After the Norman Conquest of 1066 the English language and English literature came fully into their own in the works of Geoffrey Chaucer and some of his contemporaries in the later fourteenth century. This course concentrates on Chaucer’s Canterbury Tales: we will read some of the Tales and “translate” parts of them in the seminars, for which elementary Middle English grammar will be studied. In order to understand these remote texts properly, the lectures will deal with a number of important aspects of the cultural history of the Middle Ages, including social structure, church and clergy, ideas about nature, love, sex and marriage, dress and food, life and death, the production of manuscripts, and, especially, the tension between ideal and reality.
Students will acquire
- Skills in reading and translating fourteenth-century English
- A working knowledge of elementary Middle English grammar
- Insight into the cultural history of the Middle Ages.
The timetable will be available by June 1st on the website.
Mode of instruction
One hour lecture and one hour seminar per week.
The course load of this course is 140 hours.
- hours spent on attending lectures and seminars: 26
- time for studying the compulsory literature:78
- time to prepare for the exam: 36
Written mid-term examination (30%); written final examination (70%), both of them consisting of translations and open questions.
If the final grade is 5 or less students may take the resit once and the mark of the resit will constitute 100% of the final grade.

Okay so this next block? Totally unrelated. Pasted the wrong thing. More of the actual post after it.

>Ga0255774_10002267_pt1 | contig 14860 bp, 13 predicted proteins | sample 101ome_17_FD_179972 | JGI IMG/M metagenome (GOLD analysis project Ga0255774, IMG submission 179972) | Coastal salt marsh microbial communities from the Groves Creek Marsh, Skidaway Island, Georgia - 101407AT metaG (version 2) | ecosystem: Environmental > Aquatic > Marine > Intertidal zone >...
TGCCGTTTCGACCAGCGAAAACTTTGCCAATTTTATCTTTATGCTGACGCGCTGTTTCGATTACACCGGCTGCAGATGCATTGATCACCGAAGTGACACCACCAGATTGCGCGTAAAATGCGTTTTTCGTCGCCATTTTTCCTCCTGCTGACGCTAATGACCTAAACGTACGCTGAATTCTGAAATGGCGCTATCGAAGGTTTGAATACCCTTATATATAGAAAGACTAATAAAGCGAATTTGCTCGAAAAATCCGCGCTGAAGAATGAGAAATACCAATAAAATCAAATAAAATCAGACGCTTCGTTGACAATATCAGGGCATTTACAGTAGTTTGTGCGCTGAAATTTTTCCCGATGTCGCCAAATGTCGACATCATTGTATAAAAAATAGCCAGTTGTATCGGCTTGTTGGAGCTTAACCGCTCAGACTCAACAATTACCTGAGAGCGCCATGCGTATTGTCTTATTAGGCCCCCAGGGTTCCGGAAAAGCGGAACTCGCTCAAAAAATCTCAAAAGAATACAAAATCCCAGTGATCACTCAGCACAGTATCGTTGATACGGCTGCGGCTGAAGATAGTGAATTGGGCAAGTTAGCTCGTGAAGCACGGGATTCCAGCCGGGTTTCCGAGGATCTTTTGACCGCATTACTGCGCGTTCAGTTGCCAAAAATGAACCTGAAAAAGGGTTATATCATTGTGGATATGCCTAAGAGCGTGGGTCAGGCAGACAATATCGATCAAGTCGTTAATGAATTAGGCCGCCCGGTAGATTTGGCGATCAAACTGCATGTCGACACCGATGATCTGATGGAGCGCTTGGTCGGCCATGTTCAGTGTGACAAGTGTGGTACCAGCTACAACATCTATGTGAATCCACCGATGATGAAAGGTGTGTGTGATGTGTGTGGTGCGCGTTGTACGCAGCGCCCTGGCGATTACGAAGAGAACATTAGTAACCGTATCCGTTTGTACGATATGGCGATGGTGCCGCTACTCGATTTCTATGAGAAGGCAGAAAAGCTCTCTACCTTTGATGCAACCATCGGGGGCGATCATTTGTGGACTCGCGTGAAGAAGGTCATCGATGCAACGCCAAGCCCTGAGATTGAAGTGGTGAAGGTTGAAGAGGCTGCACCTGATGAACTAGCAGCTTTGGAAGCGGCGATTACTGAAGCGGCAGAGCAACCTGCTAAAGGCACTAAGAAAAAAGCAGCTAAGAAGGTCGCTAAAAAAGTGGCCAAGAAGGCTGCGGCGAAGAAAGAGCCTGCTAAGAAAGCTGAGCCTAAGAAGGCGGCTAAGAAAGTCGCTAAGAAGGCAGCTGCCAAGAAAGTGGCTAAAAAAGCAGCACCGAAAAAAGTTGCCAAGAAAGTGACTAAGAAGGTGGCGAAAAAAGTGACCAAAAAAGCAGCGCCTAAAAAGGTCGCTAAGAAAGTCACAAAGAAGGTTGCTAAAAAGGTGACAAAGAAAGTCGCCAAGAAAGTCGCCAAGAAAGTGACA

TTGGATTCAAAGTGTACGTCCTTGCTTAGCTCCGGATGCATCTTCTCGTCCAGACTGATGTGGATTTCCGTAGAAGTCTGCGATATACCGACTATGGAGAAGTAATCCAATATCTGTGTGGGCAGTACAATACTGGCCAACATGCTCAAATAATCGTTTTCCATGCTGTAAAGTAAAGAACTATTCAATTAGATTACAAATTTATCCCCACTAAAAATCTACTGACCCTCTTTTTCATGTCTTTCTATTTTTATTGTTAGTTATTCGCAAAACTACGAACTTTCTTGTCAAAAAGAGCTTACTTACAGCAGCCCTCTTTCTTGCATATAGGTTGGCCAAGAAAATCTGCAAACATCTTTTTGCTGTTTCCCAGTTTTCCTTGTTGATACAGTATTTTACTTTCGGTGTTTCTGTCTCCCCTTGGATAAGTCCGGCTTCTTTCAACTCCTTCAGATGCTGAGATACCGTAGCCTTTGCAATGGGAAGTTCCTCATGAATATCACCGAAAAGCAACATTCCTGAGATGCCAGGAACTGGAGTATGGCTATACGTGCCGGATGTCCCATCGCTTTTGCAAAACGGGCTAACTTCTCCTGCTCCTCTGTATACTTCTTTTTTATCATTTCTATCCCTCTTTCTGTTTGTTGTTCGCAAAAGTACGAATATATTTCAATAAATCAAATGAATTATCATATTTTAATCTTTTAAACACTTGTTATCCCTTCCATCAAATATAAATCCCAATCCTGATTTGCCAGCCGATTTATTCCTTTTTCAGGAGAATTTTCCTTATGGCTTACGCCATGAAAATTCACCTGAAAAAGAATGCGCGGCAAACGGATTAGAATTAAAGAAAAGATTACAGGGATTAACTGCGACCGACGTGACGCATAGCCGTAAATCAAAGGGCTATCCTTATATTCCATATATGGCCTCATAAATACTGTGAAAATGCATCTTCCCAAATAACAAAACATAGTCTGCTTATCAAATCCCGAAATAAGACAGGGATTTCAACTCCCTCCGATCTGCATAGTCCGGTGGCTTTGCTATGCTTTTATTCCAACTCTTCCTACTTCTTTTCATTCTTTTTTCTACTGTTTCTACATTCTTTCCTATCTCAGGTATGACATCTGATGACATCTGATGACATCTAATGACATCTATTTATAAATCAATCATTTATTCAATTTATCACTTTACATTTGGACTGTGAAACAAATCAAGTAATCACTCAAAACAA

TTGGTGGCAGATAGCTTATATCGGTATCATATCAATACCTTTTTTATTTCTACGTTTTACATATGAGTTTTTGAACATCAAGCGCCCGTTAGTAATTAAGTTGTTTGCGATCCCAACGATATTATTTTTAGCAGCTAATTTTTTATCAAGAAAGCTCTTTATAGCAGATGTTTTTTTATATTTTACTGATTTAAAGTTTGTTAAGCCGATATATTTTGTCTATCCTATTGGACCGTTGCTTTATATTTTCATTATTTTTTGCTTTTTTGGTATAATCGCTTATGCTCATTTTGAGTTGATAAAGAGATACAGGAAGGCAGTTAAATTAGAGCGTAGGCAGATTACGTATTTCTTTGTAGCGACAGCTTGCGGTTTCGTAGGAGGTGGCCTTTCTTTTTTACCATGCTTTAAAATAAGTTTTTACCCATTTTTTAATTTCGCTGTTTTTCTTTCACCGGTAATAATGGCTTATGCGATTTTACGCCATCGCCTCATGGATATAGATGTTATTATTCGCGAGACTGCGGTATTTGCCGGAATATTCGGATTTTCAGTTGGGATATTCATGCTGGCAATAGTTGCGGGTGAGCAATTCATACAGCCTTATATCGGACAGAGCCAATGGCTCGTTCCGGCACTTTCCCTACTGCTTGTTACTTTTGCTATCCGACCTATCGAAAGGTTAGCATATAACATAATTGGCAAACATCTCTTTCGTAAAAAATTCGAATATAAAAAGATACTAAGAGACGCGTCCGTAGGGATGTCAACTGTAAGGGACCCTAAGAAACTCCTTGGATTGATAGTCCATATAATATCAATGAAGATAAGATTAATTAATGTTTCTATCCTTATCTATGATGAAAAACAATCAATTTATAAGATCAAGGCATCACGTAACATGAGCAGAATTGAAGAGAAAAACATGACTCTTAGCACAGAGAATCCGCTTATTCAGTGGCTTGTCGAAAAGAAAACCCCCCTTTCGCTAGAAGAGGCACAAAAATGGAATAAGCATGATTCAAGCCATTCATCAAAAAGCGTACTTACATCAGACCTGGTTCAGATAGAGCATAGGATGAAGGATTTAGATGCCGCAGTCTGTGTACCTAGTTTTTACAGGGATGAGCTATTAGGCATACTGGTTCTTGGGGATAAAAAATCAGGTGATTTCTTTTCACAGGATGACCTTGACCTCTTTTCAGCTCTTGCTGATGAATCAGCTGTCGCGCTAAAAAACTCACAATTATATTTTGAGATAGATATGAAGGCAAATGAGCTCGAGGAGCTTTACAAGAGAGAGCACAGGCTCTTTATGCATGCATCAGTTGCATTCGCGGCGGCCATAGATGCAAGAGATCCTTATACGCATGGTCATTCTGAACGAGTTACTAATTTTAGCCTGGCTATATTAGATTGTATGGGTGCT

This course is supported by Blackboard. The weekly syllabus (from week 1, in the ‘Course Documents’), assignments and relevant information will be made available to students through this site.
- Benson, Larry D. ed. (1988 of later). The Riverside Chaucer, Oxford University Press paperback.
- Horobin, Simon (2012 or 2007). Chaucer’s Language, Palgrave Macmillan.
- Reader with background material, order via Reader Online.
First year students will be assigned to a tutor group. All other students (including exchange students) must see the coordinator of studies and register with her. If you have any questions, please contact the departmental office, tel. 071 5272144 or mail: firstname.lastname@example.org..
Exchange and Study Abroad students, please see the Study in Leiden website for information on how to apply.
Registration Studeren à la carte and Contractonderwijs
English Language and Culture departmental office, P.N. van Eyckhof 4, room 102C. Tel. 071 5272144; email@example.com.
Coordinator of studies: Ms T.D. Obbens, MA, P.N. van Eyckhof 4, room 103C.
Students are expected to prepare for the first class. Information about reading and assignments for week 1 is available both on Blackboard (enrollment is required) and in the Reader. From week 2 onwards the weekly syllabus will only be available on Blackboard.